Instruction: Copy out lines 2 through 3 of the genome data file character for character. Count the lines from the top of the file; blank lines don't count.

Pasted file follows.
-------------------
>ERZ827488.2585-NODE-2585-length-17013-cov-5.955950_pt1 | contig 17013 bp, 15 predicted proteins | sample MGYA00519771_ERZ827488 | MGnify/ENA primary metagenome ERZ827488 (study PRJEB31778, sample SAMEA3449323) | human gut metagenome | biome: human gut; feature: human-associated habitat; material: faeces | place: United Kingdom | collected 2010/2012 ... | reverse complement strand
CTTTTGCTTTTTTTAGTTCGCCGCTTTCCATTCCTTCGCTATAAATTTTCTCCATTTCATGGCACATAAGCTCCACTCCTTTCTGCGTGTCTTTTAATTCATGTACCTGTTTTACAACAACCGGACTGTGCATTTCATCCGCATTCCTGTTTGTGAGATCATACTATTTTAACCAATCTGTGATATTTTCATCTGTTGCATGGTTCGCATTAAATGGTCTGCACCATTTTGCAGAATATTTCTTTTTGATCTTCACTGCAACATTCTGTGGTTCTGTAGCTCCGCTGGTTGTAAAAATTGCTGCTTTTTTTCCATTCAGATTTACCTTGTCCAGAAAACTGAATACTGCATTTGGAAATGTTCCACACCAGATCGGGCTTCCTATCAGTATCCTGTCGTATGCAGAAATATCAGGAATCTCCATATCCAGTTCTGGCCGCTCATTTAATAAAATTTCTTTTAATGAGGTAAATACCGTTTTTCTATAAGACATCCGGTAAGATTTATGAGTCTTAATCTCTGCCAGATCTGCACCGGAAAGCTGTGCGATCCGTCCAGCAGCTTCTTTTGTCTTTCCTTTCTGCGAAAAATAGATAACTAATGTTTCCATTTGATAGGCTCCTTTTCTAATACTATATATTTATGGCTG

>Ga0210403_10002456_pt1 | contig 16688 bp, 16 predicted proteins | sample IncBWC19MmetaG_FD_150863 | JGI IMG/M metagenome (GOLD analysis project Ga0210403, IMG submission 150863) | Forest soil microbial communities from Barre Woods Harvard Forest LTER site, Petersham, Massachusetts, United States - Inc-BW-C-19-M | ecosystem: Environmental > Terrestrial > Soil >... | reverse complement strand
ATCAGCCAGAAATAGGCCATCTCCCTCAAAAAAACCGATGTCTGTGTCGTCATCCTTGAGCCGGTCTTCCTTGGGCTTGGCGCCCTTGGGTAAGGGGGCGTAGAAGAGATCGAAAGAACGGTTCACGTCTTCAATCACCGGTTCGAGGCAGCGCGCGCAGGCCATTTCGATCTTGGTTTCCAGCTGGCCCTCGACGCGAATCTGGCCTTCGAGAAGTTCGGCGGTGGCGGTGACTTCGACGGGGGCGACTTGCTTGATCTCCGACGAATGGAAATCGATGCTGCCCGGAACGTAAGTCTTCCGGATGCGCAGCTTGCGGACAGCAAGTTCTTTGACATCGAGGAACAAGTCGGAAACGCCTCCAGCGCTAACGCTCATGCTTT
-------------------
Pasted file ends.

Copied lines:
CTTTTGCTTTTTTTAGTTCGCCGCTTTCCATTCCTTCGCTATAAATTTTCTCCATTTCATGGCACATAAGCTCCACTCCTTTCTGCGTGTCTTTTAATTCATGTACCTGTTTTACAACAACCGGACTGTGCATTTCATCCGCATTCCTGTTTGTGAGATCATACTATTTTAACCAATCTGTGATATTTTCATCTGTTGCATGGTTCGCATTAAATGGTCTGCACCATTTTGCAGAATATTTCTTTTTGATCTTCACTGCAACATTCTGTGGTTCTGTAGCTCCGCTGGTTGTAAAAATTGCTGCTTTTTTTCCATTCAGATTTACCTTGTCCAGAAAACTGAATACTGCATTTGGAAATGTTCCACACCAGATCGGGCTTCCTATCAGTATCCTGTCGTATGCAGAAATATCAGGAATCTCCATATCCAGTTCTGGCCGCTCATTTAATAAAATTTCTTTTAATGAGGTAAATACCGTTTTTCTATAAGACATCCGGTAAGATTTATGAGTCTTAATCTCTGCCAGATCTGCACCGGAAAGCTGTGCGATCCGTCCAGCAGCTTCTTTTGTCTTTCCTTTCTGCGAAAAATAGATAACTAATGTTTCCATTTGATAGGCTCCTTTTCTAATACTATATATTTATGGCTG

>Ga0210403_10002456_pt1 | contig 16688 bp, 16 predicted proteins | sample IncBWC19MmetaG_FD_150863 | JGI IMG/M metagenome (GOLD analysis project Ga0210403, IMG submission 150863) | Forest soil microbial communities from Barre Woods Harvard Forest LTER site, Petersham, Massachusetts, United States - Inc-BW-C-19-M | ecosystem: Environmental > Terrestrial > Soil >... | reverse complement strand